Coffee lovers around the world have come to appreciate the convenience and taste the Keurig coffee machine has brought to their lives. These single-serve coffee makers allow people needing a caffeine boost the option of having a hot cup of coffee even when their day is hectic and they don’t have more than a minute to spare.
With the addition of single-serve coffee makers becoming such a major part of the coffee world, you may be curious about who invented the Keurig coffee machine. You can thank the creation of your quick, one-cup maker to John Sylvan and Peter Dragone. These two men were tired of stale, office coffee and wanted a way for people to enjoy great coffee without the need to brew an entire pot. Read on below to learn more about the Keurig coffee machine, how it came to fruition, and the men behind one of the most popular inventions of our time.
How It All Started
In the late 1970s, John Sylvan and Peter Dragone found themselves paired as college roommates at Colby College in Maine. Both highly ambitious, they moved on from college and separately became part of the greater business world. After a few years, Sylvan decided to leave his tech job to embark on solving a problem he felt offices suffered from—stale coffee.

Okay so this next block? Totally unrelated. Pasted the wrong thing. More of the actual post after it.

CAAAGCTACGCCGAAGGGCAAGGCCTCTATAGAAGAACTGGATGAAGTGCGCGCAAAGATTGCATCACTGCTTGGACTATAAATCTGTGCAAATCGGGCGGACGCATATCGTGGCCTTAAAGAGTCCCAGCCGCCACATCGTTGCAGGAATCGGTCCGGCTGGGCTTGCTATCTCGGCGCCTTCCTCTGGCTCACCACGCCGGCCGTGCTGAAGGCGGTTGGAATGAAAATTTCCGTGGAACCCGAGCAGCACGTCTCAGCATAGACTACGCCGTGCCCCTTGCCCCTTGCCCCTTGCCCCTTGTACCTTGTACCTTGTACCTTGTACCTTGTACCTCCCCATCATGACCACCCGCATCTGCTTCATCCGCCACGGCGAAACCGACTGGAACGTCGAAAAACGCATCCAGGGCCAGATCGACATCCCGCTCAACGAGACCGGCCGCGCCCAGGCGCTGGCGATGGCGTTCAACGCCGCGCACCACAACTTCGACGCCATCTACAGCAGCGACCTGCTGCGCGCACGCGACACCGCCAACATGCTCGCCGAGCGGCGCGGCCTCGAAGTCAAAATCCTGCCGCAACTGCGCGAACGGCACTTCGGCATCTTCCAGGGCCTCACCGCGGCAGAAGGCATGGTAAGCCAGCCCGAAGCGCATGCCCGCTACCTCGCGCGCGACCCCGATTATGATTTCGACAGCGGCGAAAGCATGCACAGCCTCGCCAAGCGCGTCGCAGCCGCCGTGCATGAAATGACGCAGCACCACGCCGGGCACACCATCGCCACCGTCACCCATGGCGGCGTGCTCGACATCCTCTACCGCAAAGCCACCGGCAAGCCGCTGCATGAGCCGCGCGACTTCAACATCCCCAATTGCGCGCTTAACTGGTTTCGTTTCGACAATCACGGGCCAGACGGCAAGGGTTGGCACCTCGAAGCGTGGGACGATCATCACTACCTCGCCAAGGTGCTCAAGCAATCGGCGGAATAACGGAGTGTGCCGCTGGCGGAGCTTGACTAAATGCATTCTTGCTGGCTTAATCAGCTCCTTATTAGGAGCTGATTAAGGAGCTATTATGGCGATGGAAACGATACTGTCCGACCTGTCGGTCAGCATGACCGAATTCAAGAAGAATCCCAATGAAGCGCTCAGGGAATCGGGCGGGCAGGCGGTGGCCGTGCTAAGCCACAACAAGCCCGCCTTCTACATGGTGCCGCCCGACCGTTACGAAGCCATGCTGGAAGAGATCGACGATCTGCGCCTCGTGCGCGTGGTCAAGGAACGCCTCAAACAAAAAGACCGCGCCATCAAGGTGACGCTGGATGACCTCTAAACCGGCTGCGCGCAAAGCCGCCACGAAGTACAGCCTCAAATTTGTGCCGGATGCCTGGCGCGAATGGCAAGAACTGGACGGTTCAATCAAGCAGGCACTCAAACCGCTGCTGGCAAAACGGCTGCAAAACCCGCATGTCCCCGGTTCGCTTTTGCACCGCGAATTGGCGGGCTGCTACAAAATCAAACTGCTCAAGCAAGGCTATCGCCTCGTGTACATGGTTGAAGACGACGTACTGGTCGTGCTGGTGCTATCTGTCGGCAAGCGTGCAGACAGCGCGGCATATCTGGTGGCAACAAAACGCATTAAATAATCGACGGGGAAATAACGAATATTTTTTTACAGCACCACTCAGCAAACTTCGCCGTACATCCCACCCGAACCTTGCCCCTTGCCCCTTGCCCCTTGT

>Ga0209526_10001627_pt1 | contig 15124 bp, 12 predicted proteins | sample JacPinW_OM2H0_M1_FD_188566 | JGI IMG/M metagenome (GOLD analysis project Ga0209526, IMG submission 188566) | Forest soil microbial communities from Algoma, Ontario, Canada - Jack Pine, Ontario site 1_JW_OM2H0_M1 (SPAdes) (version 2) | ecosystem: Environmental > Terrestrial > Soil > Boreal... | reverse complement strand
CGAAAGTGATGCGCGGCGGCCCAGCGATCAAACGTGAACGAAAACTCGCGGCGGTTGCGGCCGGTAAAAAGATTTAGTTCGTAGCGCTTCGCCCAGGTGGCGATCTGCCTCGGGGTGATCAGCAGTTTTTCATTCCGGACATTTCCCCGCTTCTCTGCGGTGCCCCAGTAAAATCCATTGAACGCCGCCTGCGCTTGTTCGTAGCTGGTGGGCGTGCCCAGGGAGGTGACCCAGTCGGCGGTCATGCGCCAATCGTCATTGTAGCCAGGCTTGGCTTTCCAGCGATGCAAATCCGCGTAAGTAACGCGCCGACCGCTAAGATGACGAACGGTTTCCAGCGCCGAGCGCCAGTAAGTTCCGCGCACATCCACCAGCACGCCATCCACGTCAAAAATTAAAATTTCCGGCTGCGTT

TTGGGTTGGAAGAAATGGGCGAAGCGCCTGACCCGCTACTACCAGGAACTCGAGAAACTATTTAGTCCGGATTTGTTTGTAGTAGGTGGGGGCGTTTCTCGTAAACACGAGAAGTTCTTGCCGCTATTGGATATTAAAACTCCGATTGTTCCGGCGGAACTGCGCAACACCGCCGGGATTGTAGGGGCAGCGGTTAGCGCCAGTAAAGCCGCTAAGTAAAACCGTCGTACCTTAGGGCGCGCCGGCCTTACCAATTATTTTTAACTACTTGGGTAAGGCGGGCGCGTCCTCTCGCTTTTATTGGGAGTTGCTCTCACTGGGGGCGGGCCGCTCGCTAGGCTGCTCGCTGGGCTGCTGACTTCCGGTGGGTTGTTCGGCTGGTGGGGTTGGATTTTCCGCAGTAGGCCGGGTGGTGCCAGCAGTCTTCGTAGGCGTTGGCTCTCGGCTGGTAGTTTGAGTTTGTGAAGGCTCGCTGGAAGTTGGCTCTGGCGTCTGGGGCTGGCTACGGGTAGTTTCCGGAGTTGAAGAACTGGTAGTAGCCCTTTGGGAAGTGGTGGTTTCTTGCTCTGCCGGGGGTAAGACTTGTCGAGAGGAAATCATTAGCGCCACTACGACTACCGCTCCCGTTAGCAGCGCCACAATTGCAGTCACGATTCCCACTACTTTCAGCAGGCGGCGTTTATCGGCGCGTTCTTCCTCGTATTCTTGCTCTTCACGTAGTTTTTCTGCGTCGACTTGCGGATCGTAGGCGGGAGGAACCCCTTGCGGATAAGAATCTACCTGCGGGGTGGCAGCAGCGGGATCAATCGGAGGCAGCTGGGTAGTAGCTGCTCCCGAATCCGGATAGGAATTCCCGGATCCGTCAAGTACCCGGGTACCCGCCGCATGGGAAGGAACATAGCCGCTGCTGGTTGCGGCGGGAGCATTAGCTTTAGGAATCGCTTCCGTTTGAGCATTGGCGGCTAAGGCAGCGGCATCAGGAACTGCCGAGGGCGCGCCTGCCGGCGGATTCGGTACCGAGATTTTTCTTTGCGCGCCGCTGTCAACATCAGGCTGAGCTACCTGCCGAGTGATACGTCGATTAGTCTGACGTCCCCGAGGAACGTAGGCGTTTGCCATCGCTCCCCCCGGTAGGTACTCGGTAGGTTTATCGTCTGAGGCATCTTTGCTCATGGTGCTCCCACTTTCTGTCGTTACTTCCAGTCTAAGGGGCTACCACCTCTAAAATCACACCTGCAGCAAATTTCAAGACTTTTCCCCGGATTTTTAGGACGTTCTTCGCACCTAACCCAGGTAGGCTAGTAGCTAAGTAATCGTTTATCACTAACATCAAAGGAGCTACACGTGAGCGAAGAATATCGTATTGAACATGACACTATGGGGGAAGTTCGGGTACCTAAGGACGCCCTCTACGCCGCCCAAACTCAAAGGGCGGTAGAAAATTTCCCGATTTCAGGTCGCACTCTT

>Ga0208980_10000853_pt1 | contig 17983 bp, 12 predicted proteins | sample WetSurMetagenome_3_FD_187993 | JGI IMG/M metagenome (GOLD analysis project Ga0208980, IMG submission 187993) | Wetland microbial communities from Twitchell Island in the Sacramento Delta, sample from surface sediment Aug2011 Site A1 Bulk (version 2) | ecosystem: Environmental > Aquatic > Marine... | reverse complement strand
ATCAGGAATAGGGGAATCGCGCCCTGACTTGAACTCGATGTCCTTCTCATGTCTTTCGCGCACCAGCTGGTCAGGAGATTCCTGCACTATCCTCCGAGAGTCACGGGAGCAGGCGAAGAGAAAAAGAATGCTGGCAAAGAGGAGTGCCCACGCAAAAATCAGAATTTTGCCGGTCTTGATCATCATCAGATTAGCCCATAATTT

Always considered a tinkerer, Sylvan decided to work on a pod system for coffee and a machine designed to brew those pods. After going through quite a bit of trial and error, Sylvan reached out to his old college friend to help him develop a business plan and get the ball rolling on improving office coffee.
Peter Dragone was working at Chiquita as director of finance when Sylvan reached out to him with his idea. After discussing their goals and aspirations, the two men got together to form the company known as Keurig in 1992. It wasn’t long after that they added a third partner, Dick Sweeney, to the team.
The unusual company name came into play after Sylvan looked up the word for excellence in Dutch. They felt their coffee pods and brewing system would bring excellence to the world of coffee. So, with a name, a concept, and a plan, the Keurig company was born.
Finding Financial Backing
Sylvan, Dragone, and Sweeney knew they needed financial backing to get their idea off the ground. The prototypes of their brewing machine were unreliable and still considered a work in progress. To truly make them good enough for office use, money was needed for proper development.
The team decided to reach out to Green Mountain Coffee Roasters, a specialty coffee company, as potential investors. Interested in the concept, Green Mountain signed on in hopes of not only providing financial backing but their coffee expertise as well.
Unfortunately, the new financial backers didn’t make things smooth sailing for the man who first envisioned the Keurig coffee machine. John Sylvan didn’t seem to take to new people getting involved, especially as Green Mountain brought in even more people and backers into the fold. In 1997, he left the company, selling his part of Keurig for only $50,000. His original partner, Peter Dragone, followed soon after.